[squeak-dev] Mouseover on a touch screen

Jim Rosenberg jr at amanue.com
Thu Dec 24 19:19:35 UTC 2009

For many years now I have created artistic content that makes intensive use 
of mouseovers. About a year ago I got a Nokia N810, and played a bit with 
Squeak on that device. I've still not recovered from the shock of realizing 
that on a touch screen, there is no such thing as mouseover!: you cannot 
get the mouse cursor to move without putting it down. What to do.

I can think of two potential approaches to this problem.

1. Subclass or modify HandMorph to "do the right thing in the right 
circumstances". Clearly some work has to be done to clarify how this should 
behave. HandMorph seems quite complex -- I don't suppose someone has 
written a tutorial on it somewhere?

2. A new class which acts as a mouse event proxy. This could either be a 
"screen" -- something that would fit over an entire PasteUpMorph -- or a 
"sled" that would be carried around by a HandMorph.

In any case, the obvious question is: how should it behave. I haven't 
really specified this yet, but a rough idea would be something like this: 
"it" absorbs mouseDown, and records what morph would receive mouseDown if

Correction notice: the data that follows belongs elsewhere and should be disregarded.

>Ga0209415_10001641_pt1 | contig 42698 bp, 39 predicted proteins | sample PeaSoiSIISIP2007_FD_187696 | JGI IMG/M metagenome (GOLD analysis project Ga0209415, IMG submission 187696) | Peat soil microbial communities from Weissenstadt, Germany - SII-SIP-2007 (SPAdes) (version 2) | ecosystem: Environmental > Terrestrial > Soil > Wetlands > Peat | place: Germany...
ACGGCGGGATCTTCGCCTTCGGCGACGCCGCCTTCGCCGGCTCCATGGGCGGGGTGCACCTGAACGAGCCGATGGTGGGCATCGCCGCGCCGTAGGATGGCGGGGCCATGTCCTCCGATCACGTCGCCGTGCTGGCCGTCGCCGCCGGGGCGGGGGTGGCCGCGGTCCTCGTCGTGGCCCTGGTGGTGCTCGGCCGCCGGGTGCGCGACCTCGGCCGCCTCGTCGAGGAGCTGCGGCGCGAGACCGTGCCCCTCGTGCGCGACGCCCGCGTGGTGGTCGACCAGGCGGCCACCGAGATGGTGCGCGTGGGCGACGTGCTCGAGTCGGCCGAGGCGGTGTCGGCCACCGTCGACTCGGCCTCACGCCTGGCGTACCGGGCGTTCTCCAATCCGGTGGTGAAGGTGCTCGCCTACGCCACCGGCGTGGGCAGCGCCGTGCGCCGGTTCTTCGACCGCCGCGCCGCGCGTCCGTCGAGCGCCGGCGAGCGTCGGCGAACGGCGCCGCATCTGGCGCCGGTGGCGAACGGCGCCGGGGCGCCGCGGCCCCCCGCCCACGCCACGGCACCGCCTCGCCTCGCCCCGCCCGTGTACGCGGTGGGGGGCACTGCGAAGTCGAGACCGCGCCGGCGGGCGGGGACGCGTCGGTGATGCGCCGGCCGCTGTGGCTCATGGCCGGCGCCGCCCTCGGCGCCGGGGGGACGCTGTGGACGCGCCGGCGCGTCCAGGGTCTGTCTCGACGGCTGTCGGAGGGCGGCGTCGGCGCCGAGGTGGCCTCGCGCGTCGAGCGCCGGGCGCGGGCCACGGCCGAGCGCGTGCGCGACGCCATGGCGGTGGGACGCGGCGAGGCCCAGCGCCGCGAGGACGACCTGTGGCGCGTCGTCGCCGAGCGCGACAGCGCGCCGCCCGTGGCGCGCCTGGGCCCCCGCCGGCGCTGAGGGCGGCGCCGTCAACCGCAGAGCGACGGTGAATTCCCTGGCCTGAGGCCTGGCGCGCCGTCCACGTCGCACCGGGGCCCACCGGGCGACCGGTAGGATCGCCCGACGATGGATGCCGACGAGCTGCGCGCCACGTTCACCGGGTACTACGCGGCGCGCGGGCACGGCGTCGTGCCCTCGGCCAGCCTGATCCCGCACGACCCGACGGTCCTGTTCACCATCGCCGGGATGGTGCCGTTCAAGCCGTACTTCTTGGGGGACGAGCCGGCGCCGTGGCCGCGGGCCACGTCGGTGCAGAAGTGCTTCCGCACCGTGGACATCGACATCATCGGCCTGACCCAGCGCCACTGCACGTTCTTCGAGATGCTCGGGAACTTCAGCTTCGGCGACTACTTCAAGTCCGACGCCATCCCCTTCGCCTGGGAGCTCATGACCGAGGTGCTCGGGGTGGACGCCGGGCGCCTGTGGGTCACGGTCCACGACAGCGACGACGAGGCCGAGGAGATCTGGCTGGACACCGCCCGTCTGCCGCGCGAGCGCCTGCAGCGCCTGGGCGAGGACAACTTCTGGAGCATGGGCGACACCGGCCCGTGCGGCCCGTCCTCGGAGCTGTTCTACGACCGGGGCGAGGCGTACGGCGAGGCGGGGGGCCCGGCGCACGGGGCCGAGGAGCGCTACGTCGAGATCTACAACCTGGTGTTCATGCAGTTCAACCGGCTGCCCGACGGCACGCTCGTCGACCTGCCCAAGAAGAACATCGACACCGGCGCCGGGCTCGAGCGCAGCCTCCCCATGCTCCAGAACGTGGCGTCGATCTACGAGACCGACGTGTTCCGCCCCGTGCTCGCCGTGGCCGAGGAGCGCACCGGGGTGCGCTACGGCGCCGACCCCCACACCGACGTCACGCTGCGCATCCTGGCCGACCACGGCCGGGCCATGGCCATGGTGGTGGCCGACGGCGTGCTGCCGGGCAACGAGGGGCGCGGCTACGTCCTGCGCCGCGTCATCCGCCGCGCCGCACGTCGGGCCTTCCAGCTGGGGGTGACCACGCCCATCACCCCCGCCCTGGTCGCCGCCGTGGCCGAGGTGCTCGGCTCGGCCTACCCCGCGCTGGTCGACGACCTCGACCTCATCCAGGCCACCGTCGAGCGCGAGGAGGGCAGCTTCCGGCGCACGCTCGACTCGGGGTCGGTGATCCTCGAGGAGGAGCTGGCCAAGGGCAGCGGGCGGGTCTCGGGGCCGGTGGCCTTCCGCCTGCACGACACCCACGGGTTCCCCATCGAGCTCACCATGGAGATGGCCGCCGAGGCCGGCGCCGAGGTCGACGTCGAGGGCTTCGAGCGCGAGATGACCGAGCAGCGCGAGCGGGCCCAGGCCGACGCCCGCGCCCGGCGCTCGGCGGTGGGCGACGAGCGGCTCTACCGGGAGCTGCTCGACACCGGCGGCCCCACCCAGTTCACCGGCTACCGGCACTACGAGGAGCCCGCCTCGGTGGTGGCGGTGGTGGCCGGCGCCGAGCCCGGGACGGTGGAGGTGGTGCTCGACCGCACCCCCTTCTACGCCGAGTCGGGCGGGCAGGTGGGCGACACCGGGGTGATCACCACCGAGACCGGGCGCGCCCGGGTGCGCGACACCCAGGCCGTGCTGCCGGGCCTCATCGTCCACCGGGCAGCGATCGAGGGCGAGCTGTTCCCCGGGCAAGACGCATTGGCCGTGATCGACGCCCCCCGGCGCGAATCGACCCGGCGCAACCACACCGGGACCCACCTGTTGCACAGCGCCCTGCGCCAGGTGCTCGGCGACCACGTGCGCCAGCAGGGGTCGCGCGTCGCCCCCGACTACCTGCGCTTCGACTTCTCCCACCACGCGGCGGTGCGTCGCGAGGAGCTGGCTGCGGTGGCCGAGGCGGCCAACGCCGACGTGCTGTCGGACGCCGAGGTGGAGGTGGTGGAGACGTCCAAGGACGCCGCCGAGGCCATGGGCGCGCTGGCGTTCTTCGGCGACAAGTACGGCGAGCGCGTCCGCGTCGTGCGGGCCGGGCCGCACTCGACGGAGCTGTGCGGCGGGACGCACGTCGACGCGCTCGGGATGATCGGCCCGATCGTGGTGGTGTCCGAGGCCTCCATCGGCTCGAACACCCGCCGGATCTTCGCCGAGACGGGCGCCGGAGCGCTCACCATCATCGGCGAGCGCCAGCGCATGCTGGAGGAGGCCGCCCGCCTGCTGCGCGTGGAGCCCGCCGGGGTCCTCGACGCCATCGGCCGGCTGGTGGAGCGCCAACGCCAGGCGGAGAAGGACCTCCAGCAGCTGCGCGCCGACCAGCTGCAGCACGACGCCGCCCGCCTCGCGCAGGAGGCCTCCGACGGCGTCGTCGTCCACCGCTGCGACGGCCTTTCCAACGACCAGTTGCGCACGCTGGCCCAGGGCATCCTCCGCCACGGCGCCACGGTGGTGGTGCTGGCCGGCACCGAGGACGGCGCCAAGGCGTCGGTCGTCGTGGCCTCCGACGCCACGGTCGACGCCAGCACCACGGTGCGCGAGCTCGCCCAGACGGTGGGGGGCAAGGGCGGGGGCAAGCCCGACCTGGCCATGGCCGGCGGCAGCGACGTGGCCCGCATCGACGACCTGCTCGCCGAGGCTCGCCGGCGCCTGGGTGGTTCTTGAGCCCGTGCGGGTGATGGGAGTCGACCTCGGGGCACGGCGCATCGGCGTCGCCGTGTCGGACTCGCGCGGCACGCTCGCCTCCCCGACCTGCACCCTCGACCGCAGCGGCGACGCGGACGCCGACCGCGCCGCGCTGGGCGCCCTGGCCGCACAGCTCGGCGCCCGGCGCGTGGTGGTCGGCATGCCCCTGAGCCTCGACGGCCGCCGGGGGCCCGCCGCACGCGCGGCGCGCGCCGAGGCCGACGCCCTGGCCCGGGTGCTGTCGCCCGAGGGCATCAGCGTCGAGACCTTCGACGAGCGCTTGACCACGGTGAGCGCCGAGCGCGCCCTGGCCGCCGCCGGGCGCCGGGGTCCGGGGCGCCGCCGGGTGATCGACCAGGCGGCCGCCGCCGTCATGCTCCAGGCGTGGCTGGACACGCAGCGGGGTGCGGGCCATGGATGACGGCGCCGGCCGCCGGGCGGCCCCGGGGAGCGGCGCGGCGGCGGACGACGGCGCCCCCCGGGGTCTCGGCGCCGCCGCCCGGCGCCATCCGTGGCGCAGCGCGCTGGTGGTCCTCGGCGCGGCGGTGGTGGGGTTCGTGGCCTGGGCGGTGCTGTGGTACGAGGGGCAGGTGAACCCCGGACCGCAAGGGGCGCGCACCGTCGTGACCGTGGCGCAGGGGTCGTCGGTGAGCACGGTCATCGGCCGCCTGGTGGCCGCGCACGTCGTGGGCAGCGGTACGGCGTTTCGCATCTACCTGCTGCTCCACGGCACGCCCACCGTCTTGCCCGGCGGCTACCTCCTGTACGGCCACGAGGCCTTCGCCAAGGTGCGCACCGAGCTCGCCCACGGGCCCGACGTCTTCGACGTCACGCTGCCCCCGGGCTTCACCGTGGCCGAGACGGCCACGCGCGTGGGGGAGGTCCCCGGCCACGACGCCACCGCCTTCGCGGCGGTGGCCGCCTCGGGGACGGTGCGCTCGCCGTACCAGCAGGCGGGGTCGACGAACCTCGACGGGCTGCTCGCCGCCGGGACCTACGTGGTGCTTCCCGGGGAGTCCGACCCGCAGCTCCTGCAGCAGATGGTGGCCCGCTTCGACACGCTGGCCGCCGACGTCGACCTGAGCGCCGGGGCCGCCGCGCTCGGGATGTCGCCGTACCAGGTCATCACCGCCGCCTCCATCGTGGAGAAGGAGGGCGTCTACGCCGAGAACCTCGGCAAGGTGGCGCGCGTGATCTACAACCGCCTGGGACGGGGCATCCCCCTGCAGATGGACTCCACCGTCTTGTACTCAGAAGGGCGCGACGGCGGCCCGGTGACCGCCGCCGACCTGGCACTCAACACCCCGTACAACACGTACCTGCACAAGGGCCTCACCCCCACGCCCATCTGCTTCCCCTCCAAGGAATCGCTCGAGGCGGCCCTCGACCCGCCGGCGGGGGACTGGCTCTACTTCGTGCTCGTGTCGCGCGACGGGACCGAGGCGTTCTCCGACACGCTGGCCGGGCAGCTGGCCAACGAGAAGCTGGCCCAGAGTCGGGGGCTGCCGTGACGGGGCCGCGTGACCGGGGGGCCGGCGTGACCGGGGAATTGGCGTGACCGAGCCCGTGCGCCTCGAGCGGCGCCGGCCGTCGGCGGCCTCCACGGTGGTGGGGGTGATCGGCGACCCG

it weren't there. If a mouseUp occurs that would have been given to the 
same morph then mouse events are replayed and sent to that morph. 
Otherwise, "it" has to relay mouse events to whatever underlying morph 
would have gotten them if it were not there. This may not be simple to 

Now I've only poked around a little, and it looks to me as though the code 
for deciding what morph should get an event is in HandMorph. So, if I'm 
serious about doing something, regardless of how I do this it looks like I 
will need to get deep into the workings of HandMorph.

I've tended to want to do my custom stuff in Squeak by subclassing, and am 
inclined to do approach 2 above -- at this point I kind of like the idea of 
a "screen". Am I reinventing a wheel here? If someone knows of work I 
should look at, I'd appreciate any references.

There's a major psychological difference between a mouseOver and a click. 
The click is a kind of commitment, which a mouseOver isn't. It would be a 
real shame to have to say that we just have to give up mouseOvers on touch 
screens. I'm not prepared to do that.

-Thanks, Jim

 Jim Rosenberg                      http://www.well.com/user/jer/
     Internet: jr at amanue.com

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